The Reflexive Property of Equality: Definition & Examples Video

An error occurred trying to load this video.

Try refreshing the page, or contact customer support.

Coming up next: X Variable: Definition & Concept

You're on a roll. Keep up the good work!

Take Quiz Watch Next Lesson
Your next lesson will play in 10 seconds
  • 0:01 Reflexive Property of Equality
  • 1:01 Importance
  • 1:38 Examples
  • 2:22 Symmetric Property of Equality
  • 2:54 Lesson Summary
Save Save Save

Want to watch this again later?

Log in or sign up to add this lesson to a Custom Course.

Log in or Sign up

Speed Speed

Recommended Lessons and Courses for You

Lesson Transcript
Instructor: Karin Gonzalez

Karin has taught middle and high school Health and has a master's degree in social work.

In this lesson, we will review the definition of the reflexive property of equality. We will also look at why this property is important. Following the lesson will be a brief quiz to test your knowledge on the reflexive property of equality.

Defining the Reflexive Property of Equality

If you look in a mirror, what do you see? Your reflection! You are seeing an image of yourself. You could look at the reflexive property of equality as when a number looks across an equal sign and sees a mirror image of itself! Reflexive pretty much means something relating to itself.

The reflexive property of equality simply states that a value is equal to itself. Further, this property states that for all real numbers, x = x. What is a real number, though?

Real numbers include all the numbers on a number line. They include rational numbers and irrational numbers. A rational number is any number that can be written as a fraction. An irrational number, on the other hand, is a real number that cannot be written as a simple fraction. Square roots would be in this category. In fact, real numbers pretty much entail every number possible except for negative square roots because they are imaginary numbers.

Therefore, the reflexive property of equality pretty much covers most values and numbers. Again, it states simply that any value or number is equal to itself.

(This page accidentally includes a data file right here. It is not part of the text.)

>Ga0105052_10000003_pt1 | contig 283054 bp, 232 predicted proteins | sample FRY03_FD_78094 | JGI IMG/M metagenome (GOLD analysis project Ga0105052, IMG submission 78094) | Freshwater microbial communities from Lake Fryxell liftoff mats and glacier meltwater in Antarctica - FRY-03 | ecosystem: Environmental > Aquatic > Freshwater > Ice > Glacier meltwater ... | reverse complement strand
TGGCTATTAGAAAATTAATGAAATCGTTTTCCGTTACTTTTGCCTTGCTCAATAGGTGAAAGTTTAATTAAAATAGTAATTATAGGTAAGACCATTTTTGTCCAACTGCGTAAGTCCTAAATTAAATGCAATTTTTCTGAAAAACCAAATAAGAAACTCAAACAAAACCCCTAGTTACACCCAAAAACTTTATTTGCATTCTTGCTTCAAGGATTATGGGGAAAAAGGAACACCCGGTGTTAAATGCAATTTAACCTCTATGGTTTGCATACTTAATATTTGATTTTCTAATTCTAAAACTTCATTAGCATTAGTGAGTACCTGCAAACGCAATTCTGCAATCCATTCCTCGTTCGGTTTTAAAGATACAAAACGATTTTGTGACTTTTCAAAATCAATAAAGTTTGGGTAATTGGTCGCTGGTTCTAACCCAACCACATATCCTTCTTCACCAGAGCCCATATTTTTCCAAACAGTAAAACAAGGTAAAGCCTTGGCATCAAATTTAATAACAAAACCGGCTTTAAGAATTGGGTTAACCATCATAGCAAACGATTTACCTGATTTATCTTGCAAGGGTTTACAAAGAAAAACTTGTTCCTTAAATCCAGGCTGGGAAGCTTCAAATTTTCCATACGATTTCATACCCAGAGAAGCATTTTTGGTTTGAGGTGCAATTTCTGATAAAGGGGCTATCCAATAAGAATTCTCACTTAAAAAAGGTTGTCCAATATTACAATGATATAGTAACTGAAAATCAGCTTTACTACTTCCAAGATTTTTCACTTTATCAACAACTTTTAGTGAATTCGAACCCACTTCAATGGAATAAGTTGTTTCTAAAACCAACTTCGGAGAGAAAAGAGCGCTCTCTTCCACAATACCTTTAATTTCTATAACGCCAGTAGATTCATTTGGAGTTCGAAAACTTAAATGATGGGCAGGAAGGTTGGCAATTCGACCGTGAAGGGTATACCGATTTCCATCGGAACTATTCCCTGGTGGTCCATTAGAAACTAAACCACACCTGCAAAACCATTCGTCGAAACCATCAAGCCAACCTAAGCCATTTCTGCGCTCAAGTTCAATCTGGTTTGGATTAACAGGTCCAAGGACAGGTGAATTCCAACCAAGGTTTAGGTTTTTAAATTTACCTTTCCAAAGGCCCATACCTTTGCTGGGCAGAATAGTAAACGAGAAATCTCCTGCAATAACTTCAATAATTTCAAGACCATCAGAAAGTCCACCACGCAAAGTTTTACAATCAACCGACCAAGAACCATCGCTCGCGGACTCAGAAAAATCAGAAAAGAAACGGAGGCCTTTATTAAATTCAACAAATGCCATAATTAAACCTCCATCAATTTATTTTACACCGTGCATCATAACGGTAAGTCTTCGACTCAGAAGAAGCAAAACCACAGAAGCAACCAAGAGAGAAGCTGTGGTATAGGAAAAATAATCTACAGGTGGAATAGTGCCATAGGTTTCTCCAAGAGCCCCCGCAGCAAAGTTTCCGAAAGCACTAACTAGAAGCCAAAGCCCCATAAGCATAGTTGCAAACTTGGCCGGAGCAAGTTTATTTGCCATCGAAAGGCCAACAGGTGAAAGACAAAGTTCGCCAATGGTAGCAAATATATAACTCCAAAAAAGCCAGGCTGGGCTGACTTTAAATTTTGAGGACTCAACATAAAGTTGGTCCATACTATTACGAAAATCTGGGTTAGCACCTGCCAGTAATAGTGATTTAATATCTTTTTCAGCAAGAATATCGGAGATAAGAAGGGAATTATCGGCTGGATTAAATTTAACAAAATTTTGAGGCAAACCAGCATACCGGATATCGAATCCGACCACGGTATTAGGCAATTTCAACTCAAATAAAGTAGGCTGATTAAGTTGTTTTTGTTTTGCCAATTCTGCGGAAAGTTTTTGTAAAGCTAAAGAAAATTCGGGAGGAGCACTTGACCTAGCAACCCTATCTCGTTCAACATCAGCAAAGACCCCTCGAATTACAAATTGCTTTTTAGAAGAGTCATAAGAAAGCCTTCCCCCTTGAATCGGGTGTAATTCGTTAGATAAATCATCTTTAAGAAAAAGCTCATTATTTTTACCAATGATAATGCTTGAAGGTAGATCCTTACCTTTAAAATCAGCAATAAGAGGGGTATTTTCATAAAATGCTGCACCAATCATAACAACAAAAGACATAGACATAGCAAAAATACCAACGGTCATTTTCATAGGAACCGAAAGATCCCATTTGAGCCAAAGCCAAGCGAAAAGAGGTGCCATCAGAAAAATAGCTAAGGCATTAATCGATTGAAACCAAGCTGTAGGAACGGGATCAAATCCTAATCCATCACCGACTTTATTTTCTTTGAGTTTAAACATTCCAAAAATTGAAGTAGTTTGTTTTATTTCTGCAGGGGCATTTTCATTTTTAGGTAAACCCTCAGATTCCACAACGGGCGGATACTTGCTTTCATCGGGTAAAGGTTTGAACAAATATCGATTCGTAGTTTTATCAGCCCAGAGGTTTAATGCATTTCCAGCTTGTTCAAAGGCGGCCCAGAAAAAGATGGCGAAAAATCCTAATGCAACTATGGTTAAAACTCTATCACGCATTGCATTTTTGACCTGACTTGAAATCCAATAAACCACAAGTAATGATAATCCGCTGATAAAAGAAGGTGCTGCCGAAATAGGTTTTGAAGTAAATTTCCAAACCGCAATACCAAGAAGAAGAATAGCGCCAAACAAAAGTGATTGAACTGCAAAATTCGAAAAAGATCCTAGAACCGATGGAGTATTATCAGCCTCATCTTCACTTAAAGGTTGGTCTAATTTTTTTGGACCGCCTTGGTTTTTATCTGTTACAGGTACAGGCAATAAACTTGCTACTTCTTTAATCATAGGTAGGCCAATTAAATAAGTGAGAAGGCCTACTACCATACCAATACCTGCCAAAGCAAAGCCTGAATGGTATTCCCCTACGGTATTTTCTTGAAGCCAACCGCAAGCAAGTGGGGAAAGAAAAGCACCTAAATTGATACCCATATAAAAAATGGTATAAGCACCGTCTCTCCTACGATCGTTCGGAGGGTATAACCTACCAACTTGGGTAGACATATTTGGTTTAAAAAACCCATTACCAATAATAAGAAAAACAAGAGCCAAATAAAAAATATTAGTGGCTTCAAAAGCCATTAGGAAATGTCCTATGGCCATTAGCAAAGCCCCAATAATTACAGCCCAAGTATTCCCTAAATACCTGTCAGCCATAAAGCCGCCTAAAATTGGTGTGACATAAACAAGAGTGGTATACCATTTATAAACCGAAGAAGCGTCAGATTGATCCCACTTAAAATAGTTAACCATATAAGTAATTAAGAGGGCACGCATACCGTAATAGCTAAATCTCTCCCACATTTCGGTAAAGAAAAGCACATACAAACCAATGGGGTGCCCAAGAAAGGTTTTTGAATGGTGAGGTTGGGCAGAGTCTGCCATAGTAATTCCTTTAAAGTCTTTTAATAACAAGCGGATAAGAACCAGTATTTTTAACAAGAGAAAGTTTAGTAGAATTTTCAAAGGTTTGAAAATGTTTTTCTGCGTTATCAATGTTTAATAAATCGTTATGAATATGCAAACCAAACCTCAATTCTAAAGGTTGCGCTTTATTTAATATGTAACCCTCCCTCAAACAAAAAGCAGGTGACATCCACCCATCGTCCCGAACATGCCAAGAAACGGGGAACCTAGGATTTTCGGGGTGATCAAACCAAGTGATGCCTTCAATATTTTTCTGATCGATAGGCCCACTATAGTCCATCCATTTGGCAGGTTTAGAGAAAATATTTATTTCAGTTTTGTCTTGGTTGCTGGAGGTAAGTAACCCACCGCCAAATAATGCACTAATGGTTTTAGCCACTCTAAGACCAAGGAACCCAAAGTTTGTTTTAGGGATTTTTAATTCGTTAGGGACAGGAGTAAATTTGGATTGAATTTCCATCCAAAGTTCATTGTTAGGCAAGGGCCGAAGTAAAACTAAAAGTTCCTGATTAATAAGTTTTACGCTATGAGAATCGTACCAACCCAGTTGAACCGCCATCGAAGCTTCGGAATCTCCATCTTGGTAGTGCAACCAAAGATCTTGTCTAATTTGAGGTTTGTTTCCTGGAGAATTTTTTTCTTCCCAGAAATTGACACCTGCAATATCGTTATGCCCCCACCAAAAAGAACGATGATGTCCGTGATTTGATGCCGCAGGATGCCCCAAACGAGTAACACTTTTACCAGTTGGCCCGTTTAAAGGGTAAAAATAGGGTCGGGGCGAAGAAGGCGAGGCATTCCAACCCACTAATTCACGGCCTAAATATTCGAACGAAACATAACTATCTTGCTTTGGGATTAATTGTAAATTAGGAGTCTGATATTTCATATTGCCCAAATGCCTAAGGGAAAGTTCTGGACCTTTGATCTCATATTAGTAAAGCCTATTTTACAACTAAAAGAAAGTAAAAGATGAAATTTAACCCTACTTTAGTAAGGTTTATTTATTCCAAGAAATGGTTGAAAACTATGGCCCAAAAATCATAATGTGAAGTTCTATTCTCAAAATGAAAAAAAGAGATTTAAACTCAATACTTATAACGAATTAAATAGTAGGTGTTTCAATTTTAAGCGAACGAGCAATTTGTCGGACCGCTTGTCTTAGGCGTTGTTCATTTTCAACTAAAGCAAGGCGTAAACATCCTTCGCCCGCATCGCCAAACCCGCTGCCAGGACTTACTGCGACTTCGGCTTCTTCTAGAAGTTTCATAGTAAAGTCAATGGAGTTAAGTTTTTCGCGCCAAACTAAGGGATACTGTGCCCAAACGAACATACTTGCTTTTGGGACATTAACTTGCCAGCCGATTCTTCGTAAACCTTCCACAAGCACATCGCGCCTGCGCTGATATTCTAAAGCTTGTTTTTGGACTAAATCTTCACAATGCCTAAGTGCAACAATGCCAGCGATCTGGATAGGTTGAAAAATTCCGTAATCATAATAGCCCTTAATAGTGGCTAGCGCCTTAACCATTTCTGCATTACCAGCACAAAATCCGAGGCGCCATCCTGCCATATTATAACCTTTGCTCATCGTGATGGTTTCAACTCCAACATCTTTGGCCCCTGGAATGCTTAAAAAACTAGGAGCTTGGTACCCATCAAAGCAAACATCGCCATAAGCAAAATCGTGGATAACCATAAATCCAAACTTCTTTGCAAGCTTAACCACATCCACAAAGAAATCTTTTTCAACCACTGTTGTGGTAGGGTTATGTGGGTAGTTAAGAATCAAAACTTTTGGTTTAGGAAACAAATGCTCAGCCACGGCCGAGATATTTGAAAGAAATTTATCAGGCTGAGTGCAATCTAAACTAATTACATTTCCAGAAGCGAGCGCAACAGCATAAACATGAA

Importance of the Reflexive Property of Equality

Why is the reflexive property of equality important or even necessary to state? After all, it seems so obvious! The reason is that if we don't clearly make a statement of something in mathematics, how do we know that we all agree that it is true? Even for something so simple as the reflexive property of equality, we need to have a property so that we know that we all agree that x = x.

Also, if we did not have the reflexive property of equality, how would we explain that x < x or x > x is not true? Because of this property of equality, we can affirm that statements like x < x are false.


Here are some examples of the reflexive property of equality:

x = x

y = y

x + y = x + y

1 = 1

1/2 = 1/2

432 = 432

46 + 56 = 46 + 56

2x + y = 2x + y

4.789 = 4.789

6^2 = 6^2

To unlock this lesson you must be a Member.
Create your account

Register to view this lesson

Are you a student or a teacher?

Unlock Your Education

See for yourself why 30 million people use

Become a member and start learning now.
Become a Member  Back
What teachers are saying about
Try it risk-free for 30 days

Earning College Credit

Did you know… We have over 200 college courses that prepare you to earn credit by exam that is accepted by over 1,500 colleges and universities. You can test out of the first two years of college and save thousands off your degree. Anyone can earn credit-by-exam regardless of age or education level.

To learn more, visit our Earning Credit Page

Transferring credit to the school of your choice

Not sure what college you want to attend yet? has thousands of articles about every imaginable degree, area of study and career path that can help you find the school that's right for you.

Create an account to start this course today
Try it risk-free for 30 days!
Create an account